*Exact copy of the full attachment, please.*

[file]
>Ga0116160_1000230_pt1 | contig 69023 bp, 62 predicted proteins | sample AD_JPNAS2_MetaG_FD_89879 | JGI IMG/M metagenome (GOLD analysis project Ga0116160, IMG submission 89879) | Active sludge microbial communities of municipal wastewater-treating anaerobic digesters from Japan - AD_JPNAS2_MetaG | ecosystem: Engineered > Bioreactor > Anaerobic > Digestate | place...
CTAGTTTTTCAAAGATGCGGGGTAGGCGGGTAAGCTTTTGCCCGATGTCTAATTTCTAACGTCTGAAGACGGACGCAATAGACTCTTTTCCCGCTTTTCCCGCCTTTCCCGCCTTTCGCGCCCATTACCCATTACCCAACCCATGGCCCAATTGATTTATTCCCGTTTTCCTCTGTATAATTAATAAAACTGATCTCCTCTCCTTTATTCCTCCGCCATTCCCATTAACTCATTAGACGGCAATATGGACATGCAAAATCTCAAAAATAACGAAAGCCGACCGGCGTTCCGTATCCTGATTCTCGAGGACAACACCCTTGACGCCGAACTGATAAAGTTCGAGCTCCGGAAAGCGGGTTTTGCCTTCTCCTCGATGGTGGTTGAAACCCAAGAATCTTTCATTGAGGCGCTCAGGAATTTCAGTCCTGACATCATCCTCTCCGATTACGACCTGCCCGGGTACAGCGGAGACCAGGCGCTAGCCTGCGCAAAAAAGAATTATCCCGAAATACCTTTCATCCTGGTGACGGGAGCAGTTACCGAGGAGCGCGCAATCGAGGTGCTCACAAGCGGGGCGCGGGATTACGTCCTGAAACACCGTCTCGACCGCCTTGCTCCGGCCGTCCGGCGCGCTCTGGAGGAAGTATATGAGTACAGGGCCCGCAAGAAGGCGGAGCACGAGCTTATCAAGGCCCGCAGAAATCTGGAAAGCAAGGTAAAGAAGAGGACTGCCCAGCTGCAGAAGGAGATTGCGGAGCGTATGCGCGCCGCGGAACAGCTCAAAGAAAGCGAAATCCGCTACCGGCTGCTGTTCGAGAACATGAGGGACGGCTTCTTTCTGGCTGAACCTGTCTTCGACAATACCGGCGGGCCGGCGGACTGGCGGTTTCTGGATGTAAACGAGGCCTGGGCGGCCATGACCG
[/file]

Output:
>Ga0116160_1000230_pt1 | contig 69023 bp, 62 predicted proteins | sample AD_JPNAS2_MetaG_FD_89879 | JGI IMG/M metagenome (GOLD analysis project Ga0116160, IMG submission 89879) | Active sludge microbial communities of municipal wastewater-treating anaerobic digesters from Japan - AD_JPNAS2_MetaG | ecosystem: Engineered > Bioreactor > Anaerobic > Digestate | place...
CTAGTTTTTCAAAGATGCGGGGTAGGCGGGTAAGCTTTTGCCCGATGTCTAATTTCTAACGTCTGAAGACGGACGCAATAGACTCTTTTCCCGCTTTTCCCGCCTTTCCCGCCTTTCGCGCCCATTACCCATTACCCAACCCATGGCCCAATTGATTTATTCCCGTTTTCCTCTGTATAATTAATAAAACTGATCTCCTCTCCTTTATTCCTCCGCCATTCCCATTAACTCATTAGACGGCAATATGGACATGCAAAATCTCAAAAATAACGAAAGCCGACCGGCGTTCCGTATCCTGATTCTCGAGGACAACACCCTTGACGCCGAACTGATAAAGTTCGAGCTCCGGAAAGCGGGTTTTGCCTTCTCCTCGATGGTGGTTGAAACCCAAGAATCTTTCATTGAGGCGCTCAGGAATTTCAGTCCTGACATCATCCTCTCCGATTACGACCTGCCCGGGTACAGCGGAGACCAGGCGCTAGCCTGCGCAAAAAAGAATTATCCCGAAATACCTTTCATCCTGGTGACGGGAGCAGTTACCGAGGAGCGCGCAATCGAGGTGCTCACAAGCGGGGCGCGGGATTACGTCCTGAAACACCGTCTCGACCGCCTTGCTCCGGCCGTCCGGCGCGCTCTGGAGGAAGTATATGAGTACAGGGCCCGCAAGAAGGCGGAGCACGAGCTTATCAAGGCCCGCAGAAATCTGGAAAGCAAGGTAAAGAAGAGGACTGCCCAGCTGCAGAAGGAGATTGCGGAGCGTATGCGCGCCGCGGAACAGCTCAAAGAAAGCGAAATCCGCTACCGGCTGCTGTTCGAGAACATGAGGGACGGCTTCTTTCTGGCTGAACCTGTCTTCGACAATACCGGCGGGCCGGCGGACTGGCGGTTTCTGGATGTAAACGAGGCCTGGGCGGCCATGACCG